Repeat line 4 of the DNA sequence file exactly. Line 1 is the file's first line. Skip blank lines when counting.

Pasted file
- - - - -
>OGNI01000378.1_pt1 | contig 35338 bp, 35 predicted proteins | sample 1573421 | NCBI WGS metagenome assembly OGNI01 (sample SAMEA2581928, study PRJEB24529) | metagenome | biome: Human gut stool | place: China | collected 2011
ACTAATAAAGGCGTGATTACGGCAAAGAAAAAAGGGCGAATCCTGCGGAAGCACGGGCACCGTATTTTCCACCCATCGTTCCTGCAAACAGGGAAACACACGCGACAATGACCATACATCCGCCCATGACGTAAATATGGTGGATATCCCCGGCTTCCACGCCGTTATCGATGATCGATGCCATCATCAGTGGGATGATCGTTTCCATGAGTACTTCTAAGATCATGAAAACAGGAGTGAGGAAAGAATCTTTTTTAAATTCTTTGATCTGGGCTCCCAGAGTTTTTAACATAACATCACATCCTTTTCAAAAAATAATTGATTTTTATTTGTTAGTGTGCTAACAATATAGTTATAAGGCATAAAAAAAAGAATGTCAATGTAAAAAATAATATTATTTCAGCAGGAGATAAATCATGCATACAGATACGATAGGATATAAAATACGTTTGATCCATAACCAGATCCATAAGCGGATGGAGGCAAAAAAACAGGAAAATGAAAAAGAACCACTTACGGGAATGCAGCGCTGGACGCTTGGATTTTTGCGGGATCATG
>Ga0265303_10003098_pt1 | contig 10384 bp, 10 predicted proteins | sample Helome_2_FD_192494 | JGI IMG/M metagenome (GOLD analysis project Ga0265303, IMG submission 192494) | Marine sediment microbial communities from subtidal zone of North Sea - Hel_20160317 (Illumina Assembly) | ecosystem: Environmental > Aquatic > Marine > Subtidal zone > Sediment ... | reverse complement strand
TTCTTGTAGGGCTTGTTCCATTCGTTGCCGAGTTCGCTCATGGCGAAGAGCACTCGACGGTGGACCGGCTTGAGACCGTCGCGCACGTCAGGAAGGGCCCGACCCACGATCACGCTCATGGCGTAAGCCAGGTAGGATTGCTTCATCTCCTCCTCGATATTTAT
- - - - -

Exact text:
TTCTTGTAGGGCTTGTTCCATTCGTTGCCGAGTTCGCTCATGGCGAAGAGCACTCGACGGTGGACCGGCTTGAGACCGTCGCGCACGTCAGGAAGGGCCCGACCCACGATCACGCTCATGGCGTAAGCCAGGTAGGATTGCTTCATCTCCTCCTCGATATTTAT